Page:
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You’ll quickly learn that if you use background images in powerpoint, when you go to print to PDF, the background image gets a white border around it. It took me a while to figure out how to get the PPTX to properly display the background, so I thought I’d share it.
Step 1: Your preview will look like this:
Step 2: Go into the PDF printer properties and set the “Adobe PDF Page Size” to “Slide 7.5 x 10″ as shown here:
Step 3: Your preview will now look correct as such:
New tool / toy Prezi for presentations..enjoy…Put it on autoplay and sit back…
SMI provides social media intelligence, insight and news for business executives. Case studies, opinion and best practice research. This is a great little presentation on social media blunders in the past few years.
Since Keynote is a presentation tool you can create links to other pages of the document.
This will be tested the next time we do wireframes!
I just read this funny, but relevant article on PresentationZen where presentation tips are learned from Star Wars IV.
It got me thinking of my 3 step process to draft presentations.
#1 Start by understanding your objective. What single thought do you want your audience to walk away with? What action do you want them to take?
#2 What are the key messages. What are the key points you have to make in order to make your objective?
#3 What facts support your key messages? Why should people believe your key messages?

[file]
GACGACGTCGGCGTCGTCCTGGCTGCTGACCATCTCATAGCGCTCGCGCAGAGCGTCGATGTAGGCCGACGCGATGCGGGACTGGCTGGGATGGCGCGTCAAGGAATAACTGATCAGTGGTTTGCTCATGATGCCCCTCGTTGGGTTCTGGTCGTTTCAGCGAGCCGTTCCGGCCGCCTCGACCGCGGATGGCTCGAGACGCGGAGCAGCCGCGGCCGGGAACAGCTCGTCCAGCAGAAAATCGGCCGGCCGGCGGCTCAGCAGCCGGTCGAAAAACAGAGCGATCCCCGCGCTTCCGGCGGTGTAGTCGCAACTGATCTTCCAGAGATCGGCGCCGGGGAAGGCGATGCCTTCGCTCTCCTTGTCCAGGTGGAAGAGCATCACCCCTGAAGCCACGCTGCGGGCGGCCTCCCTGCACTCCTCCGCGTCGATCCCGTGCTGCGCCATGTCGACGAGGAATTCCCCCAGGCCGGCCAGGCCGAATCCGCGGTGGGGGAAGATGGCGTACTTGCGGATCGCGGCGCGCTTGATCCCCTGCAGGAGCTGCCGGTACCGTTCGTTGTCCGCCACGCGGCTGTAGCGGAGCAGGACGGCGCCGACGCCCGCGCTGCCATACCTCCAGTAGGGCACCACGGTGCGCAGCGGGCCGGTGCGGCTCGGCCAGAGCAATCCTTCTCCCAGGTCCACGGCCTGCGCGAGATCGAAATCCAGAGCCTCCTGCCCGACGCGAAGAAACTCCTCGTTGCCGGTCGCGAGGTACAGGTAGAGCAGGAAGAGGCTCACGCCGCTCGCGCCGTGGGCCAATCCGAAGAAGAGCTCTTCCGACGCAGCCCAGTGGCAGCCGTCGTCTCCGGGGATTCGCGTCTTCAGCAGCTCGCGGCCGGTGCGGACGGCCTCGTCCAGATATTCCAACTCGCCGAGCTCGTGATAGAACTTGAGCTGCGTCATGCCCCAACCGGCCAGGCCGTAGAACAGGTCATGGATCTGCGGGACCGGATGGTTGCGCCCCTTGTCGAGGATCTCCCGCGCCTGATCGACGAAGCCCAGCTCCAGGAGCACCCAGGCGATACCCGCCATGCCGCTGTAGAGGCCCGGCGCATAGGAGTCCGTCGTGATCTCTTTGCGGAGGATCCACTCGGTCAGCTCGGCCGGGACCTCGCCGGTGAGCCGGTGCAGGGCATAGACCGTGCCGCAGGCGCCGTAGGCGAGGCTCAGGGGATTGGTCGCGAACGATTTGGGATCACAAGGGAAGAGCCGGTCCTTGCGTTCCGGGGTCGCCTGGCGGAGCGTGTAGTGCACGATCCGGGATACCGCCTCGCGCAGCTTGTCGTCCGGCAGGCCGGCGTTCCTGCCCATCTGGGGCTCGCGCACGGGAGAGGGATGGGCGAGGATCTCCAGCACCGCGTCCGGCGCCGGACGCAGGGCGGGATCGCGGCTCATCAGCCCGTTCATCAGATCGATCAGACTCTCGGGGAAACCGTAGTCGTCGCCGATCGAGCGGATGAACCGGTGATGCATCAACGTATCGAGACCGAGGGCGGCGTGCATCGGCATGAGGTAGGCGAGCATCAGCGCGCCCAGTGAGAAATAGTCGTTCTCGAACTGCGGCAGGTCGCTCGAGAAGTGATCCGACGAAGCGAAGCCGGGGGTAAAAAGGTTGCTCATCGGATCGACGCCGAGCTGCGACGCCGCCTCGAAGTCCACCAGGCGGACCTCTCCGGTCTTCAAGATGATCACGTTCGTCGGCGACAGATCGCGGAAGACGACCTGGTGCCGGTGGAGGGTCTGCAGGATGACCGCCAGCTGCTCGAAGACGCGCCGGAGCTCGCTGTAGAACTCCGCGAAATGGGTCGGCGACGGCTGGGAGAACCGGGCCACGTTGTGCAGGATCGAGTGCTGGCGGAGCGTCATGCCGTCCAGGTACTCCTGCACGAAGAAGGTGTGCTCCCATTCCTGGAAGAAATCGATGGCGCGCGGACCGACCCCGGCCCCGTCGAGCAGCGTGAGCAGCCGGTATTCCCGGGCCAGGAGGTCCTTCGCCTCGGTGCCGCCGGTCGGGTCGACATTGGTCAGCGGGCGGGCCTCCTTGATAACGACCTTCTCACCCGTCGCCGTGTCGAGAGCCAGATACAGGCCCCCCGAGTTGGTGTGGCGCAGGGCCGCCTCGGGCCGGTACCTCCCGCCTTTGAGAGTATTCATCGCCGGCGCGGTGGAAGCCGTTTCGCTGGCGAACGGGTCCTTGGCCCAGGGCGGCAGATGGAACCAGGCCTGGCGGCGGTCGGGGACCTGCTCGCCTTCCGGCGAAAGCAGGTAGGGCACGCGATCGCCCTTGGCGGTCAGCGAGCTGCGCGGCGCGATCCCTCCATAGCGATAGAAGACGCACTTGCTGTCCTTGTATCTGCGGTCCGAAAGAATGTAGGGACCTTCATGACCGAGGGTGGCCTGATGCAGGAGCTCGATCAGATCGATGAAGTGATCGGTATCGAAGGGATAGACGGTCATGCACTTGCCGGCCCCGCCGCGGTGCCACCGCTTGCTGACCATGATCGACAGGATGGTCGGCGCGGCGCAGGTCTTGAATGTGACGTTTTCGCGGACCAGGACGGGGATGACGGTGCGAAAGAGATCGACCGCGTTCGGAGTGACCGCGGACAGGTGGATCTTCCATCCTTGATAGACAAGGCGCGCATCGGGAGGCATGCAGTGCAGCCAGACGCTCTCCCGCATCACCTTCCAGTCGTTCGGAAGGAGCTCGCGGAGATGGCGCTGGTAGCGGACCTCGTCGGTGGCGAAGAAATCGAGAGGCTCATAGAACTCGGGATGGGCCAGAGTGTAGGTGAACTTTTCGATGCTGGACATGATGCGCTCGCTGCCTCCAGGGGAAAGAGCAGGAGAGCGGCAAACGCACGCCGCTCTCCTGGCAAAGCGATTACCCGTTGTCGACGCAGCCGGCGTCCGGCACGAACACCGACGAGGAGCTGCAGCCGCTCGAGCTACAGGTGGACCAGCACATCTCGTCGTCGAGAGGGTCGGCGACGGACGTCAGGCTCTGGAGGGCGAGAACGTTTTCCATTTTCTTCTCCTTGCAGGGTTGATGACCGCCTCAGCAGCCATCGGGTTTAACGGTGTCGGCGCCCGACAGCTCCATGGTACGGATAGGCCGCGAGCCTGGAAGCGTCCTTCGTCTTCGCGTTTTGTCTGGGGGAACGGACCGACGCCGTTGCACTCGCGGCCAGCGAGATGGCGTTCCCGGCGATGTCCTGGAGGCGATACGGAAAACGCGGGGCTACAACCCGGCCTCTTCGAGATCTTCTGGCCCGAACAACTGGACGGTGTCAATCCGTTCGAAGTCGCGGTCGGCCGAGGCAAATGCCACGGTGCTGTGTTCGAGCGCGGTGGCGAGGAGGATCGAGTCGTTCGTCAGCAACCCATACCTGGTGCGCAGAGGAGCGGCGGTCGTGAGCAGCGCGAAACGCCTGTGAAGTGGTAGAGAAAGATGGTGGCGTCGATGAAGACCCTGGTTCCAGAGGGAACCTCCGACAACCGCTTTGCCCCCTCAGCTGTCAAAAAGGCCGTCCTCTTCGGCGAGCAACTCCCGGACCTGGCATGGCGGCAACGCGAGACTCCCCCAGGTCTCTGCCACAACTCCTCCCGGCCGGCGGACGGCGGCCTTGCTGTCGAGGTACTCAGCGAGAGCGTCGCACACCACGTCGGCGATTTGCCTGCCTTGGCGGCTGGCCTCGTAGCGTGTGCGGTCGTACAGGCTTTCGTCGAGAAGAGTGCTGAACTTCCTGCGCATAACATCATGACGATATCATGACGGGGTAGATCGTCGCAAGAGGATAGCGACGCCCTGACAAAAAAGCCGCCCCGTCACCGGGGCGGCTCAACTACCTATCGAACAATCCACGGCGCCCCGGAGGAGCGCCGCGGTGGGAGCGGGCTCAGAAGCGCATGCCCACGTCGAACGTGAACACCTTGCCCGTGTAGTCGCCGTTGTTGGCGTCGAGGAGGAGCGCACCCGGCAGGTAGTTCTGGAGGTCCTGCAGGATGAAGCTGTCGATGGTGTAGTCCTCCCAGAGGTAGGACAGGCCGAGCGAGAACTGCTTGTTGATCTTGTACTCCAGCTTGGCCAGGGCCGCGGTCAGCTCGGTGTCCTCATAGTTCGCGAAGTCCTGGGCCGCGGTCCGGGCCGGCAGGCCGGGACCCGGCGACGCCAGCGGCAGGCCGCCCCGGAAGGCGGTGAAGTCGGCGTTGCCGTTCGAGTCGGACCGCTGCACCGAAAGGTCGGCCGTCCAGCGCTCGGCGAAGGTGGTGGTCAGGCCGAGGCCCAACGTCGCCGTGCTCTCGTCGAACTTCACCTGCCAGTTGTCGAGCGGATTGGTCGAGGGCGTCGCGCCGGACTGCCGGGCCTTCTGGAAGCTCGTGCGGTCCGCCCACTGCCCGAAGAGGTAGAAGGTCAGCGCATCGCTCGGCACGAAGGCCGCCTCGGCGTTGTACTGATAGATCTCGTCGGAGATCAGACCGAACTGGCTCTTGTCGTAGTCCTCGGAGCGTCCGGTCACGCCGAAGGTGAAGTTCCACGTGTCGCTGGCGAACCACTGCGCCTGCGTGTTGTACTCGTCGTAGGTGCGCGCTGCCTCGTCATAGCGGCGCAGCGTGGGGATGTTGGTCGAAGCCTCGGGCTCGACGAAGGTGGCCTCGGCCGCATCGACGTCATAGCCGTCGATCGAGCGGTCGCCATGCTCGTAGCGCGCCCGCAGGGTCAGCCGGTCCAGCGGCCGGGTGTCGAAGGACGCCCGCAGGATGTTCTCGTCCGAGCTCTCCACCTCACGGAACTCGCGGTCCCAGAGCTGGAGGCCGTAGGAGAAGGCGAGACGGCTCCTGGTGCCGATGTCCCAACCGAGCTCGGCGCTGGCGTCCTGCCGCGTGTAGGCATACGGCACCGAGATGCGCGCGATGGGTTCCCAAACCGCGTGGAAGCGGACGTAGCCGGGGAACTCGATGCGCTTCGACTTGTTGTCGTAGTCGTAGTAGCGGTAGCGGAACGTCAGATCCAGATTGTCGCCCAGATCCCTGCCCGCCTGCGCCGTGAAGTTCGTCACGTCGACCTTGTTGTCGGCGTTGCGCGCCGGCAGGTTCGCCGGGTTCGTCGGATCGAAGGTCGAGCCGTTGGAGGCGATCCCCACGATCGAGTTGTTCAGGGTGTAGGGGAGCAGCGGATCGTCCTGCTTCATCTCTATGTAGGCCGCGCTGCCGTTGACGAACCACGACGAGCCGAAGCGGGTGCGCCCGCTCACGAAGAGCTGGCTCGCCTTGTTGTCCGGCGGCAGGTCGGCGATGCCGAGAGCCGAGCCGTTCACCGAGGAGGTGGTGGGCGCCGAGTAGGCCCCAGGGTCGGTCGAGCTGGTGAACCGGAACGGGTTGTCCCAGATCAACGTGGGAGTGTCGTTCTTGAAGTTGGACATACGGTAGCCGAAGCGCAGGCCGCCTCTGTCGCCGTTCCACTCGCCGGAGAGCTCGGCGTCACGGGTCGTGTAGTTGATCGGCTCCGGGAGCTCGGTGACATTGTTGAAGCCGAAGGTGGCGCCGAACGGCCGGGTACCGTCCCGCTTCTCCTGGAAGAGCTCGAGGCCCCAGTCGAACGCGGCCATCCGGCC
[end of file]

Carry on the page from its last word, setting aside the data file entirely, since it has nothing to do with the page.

#4 (Bonus) Do NOT open PowerPoint. Start with the best drafting tools ever made: pencil and paper. Sketch your slides and use the many tips of presentation zen.
James Chudley of Smashing Magazine posted a great article on How to Use Photos to Sell More Online. Its a lengthy article with great photo examples. The article was written for products, but I believe these can be put to use no matter what you are doing online. Most importantly, we don’t want to put up a photo just to put up a photo… make it do something for you like:
We curate quite a few websites where we manage the use of photography. We work hard not to “slap on a photo”, but make it have some meaning and usefulness in the grand scheme of the website. Read the full article.
Peter Shankman, the founder of Help a Reporter Out (HARO) and The Geek Factory, gave the people at the NJ Business Marketing Association a great talk on how he thinks about and uses social media to make his businesses successful. Thank you Peter, thank you BMA and thank you fellow Lwer Derrick, Christine, and David for attending with me.
Here’s what I took away from the talk
Grow your personal brand
Peter was big on the individual. Businesses don’t do business with people. People do business with people. Your business is a reflection of the people that run it. He wants everyone to develop their personal brand through social concepts like texting (twitter, facebook, linkedin, etc.), phone calling, and (yes) snail mailing notes. A quick side note on snail mailing notes. Last month we were hiring for project managers the people who are standing out in my head are the ones to followed up with a personal hand written note. Its all about doing something different to capture the minds of people. So go forth and start building your personal brand, its going to define you in the future.